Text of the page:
Politics and play - Ramachandra Guha
Ambedkar being presented a copy of the draft Constitution
In this election season, I have been thinking a great deal about B.R. Ambedkar — about Ambedkar the theorist of democracy, rather than Ambedkar the emancipator of the Dalits. I have been recalling, and returning to, a remarkable speech he delivered to the Constituent Assembly of India on November 25, 1949. Here he uttered three warnings. One pertained to the dangers in eschewing constitutional methods for unregulated street protest, which he characterized as “the grammar of anarchy”. A second drew a distinction between political democracy on the one hand and social democracy on the other. With the Constitution, every adult Indian would have the vote, thus ensuring political equality. And yet, remarked Ambedkar, “on the social plane, we have in India a society based on the principle of graded inequality which means elevation for some and degradation for others. On the economic plane, we have a society in which there are some who have immense wealth as against many who live in abject poverty.” If this disjunction between political rights and social disprivilege persisted, warned Ambedkar, “those who suffer from inequality will blow up the structure of political democracy which this Assembly has so laboriously built up.”
These two warnings remain pertinent. However, in the context of the present elections per se, it is the third of Ambedkar’s warnings that needs to be more urgently recalled. This asked Indians not to blindly and uncritically follow a particular leader. Ambedkar quoted the liberal thinker, John Stuart Mill, who had said that the citizens of a democracy must never “lay their liberties at the feet of even a great man, or ...trust him with powers which enable him to subvert their institutions”.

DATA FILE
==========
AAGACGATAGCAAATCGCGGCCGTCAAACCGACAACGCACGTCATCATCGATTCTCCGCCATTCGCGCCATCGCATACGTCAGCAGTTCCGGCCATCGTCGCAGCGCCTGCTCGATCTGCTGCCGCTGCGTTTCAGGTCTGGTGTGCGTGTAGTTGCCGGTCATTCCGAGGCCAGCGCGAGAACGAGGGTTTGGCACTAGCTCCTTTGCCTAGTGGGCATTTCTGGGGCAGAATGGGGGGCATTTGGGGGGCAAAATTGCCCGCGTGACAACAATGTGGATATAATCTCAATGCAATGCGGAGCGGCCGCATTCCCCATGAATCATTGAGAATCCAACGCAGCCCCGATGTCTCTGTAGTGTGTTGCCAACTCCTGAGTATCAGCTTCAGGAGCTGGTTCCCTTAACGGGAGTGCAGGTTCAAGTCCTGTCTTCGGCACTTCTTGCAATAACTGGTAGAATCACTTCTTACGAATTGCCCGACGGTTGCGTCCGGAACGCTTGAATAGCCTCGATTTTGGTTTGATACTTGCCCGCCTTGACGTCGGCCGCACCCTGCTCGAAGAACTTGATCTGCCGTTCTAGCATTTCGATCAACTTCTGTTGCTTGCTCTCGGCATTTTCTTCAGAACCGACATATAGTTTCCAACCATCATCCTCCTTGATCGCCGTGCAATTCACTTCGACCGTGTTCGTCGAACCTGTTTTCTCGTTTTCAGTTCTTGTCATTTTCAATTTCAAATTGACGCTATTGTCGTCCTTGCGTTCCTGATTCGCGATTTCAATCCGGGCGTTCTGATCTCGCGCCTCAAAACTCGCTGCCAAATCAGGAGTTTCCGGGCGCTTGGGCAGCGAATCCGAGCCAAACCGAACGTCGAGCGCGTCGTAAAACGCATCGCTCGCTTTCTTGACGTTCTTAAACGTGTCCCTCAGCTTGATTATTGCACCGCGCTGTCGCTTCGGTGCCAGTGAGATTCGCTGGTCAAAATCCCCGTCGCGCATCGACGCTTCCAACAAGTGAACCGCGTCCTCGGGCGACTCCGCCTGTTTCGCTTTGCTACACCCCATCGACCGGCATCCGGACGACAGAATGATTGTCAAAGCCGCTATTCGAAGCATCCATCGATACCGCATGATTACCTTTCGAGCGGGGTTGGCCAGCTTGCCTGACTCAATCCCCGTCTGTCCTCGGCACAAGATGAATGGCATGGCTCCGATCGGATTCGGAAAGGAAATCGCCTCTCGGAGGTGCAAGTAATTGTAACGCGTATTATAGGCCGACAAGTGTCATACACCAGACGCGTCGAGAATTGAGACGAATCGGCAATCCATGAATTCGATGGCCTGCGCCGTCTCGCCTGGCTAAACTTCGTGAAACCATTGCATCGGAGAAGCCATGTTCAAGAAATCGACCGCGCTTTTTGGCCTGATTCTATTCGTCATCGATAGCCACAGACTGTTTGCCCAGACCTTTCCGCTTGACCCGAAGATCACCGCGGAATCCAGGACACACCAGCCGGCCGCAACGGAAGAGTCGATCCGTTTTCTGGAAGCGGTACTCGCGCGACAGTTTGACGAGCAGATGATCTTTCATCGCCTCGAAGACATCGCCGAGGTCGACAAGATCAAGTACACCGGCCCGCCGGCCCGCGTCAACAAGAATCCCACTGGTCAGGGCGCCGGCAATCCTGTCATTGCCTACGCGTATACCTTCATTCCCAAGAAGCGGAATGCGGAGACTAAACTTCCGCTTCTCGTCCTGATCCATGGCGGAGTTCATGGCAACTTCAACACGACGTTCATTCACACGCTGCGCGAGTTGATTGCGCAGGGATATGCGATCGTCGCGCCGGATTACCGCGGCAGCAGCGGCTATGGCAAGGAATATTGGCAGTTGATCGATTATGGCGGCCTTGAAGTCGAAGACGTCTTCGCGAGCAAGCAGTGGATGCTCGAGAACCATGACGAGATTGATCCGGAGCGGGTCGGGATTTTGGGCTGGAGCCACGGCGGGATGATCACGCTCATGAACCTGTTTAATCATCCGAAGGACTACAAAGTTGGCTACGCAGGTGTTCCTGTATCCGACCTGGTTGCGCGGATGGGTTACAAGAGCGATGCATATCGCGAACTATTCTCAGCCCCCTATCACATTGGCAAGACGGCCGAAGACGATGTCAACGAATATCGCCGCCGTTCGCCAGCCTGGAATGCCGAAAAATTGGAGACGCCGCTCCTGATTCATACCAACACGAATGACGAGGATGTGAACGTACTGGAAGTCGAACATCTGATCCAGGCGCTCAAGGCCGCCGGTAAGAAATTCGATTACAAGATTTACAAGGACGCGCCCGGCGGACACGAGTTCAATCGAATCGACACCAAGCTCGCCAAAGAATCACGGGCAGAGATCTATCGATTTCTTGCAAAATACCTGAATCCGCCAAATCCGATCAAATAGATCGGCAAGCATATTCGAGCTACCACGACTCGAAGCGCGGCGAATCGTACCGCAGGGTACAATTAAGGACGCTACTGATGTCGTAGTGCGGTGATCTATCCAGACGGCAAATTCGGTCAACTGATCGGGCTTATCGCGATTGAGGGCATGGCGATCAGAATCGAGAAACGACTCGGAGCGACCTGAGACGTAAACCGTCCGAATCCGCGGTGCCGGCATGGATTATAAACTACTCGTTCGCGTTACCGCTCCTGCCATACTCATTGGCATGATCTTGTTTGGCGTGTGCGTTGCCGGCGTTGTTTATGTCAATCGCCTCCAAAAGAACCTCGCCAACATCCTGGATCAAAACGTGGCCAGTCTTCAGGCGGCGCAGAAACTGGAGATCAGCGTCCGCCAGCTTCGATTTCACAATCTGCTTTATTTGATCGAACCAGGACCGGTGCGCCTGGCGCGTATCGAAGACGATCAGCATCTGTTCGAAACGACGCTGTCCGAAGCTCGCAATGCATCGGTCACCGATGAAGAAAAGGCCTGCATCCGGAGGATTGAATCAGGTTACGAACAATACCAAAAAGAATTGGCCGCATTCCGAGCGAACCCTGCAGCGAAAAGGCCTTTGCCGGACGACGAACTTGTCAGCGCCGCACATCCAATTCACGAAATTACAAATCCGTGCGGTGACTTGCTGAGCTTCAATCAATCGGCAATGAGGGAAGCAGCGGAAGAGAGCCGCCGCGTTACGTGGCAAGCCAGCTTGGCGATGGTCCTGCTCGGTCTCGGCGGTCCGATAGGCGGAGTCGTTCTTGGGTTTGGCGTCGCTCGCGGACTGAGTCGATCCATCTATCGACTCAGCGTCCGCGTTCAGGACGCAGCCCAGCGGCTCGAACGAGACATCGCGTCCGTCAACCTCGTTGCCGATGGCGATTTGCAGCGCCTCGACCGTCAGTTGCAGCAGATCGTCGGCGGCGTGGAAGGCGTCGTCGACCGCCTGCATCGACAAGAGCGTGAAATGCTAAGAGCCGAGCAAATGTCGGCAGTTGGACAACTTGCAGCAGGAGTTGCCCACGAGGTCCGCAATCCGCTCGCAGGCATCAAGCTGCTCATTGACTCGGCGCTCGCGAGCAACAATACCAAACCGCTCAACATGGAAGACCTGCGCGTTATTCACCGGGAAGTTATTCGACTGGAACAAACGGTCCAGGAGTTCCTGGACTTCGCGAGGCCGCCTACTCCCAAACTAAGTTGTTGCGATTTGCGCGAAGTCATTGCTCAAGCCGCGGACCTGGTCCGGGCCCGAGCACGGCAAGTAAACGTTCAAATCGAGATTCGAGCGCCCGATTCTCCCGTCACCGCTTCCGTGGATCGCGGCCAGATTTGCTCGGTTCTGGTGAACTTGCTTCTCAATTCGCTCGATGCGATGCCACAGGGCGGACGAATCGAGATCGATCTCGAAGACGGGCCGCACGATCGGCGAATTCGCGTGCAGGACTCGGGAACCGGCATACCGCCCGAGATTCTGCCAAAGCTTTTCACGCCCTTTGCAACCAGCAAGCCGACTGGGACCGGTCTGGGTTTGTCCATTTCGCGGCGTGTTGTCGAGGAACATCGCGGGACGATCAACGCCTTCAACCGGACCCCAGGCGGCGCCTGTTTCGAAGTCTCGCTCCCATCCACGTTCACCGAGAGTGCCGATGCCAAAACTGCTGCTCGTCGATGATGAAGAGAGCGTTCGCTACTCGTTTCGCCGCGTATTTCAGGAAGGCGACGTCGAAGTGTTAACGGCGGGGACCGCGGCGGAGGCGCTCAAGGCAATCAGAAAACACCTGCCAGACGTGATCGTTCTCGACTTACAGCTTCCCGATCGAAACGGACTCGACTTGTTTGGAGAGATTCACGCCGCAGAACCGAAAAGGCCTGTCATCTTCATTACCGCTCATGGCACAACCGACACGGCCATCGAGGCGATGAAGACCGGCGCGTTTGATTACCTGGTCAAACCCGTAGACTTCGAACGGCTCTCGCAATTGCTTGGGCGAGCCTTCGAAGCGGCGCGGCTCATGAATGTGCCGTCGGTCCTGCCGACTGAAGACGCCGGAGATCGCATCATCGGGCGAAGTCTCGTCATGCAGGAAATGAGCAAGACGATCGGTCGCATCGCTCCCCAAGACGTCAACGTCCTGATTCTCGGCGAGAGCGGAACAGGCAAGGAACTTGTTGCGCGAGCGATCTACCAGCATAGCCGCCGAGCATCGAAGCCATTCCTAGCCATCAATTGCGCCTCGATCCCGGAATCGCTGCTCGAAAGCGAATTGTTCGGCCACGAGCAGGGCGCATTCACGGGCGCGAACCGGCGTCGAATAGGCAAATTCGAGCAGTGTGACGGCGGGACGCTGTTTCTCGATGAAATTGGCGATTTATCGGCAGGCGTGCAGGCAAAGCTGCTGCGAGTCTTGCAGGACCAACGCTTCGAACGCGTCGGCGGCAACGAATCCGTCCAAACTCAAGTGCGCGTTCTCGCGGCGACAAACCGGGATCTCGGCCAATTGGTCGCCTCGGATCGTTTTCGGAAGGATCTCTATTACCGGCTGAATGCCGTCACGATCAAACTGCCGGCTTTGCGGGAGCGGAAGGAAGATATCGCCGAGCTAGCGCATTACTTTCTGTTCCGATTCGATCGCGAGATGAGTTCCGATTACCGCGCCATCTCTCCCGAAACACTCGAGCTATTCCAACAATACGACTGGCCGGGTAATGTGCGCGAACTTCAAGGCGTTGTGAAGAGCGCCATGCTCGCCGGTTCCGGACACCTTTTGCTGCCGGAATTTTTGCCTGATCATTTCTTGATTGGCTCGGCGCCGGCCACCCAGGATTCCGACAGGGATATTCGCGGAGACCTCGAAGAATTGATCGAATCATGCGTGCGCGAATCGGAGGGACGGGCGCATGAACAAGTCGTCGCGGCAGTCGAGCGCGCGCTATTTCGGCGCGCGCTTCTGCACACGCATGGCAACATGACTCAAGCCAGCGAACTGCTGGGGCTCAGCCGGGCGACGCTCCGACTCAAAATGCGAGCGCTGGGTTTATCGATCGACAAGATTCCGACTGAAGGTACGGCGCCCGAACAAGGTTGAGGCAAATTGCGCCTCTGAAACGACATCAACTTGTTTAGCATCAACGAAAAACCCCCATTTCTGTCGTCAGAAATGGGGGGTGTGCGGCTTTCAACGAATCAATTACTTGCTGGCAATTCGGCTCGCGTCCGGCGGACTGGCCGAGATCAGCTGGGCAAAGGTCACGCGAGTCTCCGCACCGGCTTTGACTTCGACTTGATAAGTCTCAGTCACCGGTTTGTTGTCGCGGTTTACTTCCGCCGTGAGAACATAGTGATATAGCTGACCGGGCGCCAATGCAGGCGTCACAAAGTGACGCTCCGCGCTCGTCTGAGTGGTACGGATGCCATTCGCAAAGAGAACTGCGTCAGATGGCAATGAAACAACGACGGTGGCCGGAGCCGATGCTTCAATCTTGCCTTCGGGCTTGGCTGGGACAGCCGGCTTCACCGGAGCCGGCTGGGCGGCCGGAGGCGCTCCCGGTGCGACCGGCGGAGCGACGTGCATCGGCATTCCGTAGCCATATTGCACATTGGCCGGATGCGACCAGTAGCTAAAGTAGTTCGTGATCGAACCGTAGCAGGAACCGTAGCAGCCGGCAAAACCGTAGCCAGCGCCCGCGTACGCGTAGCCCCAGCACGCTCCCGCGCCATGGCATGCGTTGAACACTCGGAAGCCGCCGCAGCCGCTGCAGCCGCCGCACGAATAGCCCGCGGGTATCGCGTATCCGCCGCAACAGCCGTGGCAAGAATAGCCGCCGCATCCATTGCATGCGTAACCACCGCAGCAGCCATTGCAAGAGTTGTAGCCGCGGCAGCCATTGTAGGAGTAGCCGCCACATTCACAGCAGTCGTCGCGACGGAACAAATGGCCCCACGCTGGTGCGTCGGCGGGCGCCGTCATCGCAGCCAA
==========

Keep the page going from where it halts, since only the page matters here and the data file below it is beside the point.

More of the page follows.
Ambedkar remarked that “there is nothing wrong in being grateful to great men who have rendered life-long services to the country. But there are limits to gratefulness. As has been well said by the Irish patriot Daniel O’Connell, no man can be grateful at the cost of his honour, no women can be grateful at the cost of her chastity and no nation can be grateful at the cost of its liberty”. Then he continued: “This caution is far more necessary in the case of India than in the case of any other country. For in India, Bhakti or what may be called the path of devotion or hero-worship, plays a part in its politics unequalled in magnitude by the part it plays in the politics of any other country in the world. Bhakti in religion may be a road to the salvation of the soul. But in politics, Bhakti or hero-worship is a sure road to degradation and to eventual dictatorship.”
Ambedkar was here uttering a generalized warning. But did he also have any particular individual in mind? Ambedkar had long been critical of what he saw as the excessive adulation of Mahatma Gandhi by his countrymen. Now, in the immediate aftermath of Independence, he could see the enormous prestige that men like Jawaharlal Nehru and Vallabhbhai Patel commanded. They and their Congress Party had participated in an arduous and extended struggle for freedom. The years they had spent in jail demanded attention, and respect. Ambedkar could see all this, and was worried about the consequences. Just because Gandhi and Nehru had rendered ‘lifelong services to the country’, did it mean that their actions or ideas were immune from critical scrutiny? Was their record of patriotism enough reason for the ordinary citizen to follow them implicitly and unquestioningly?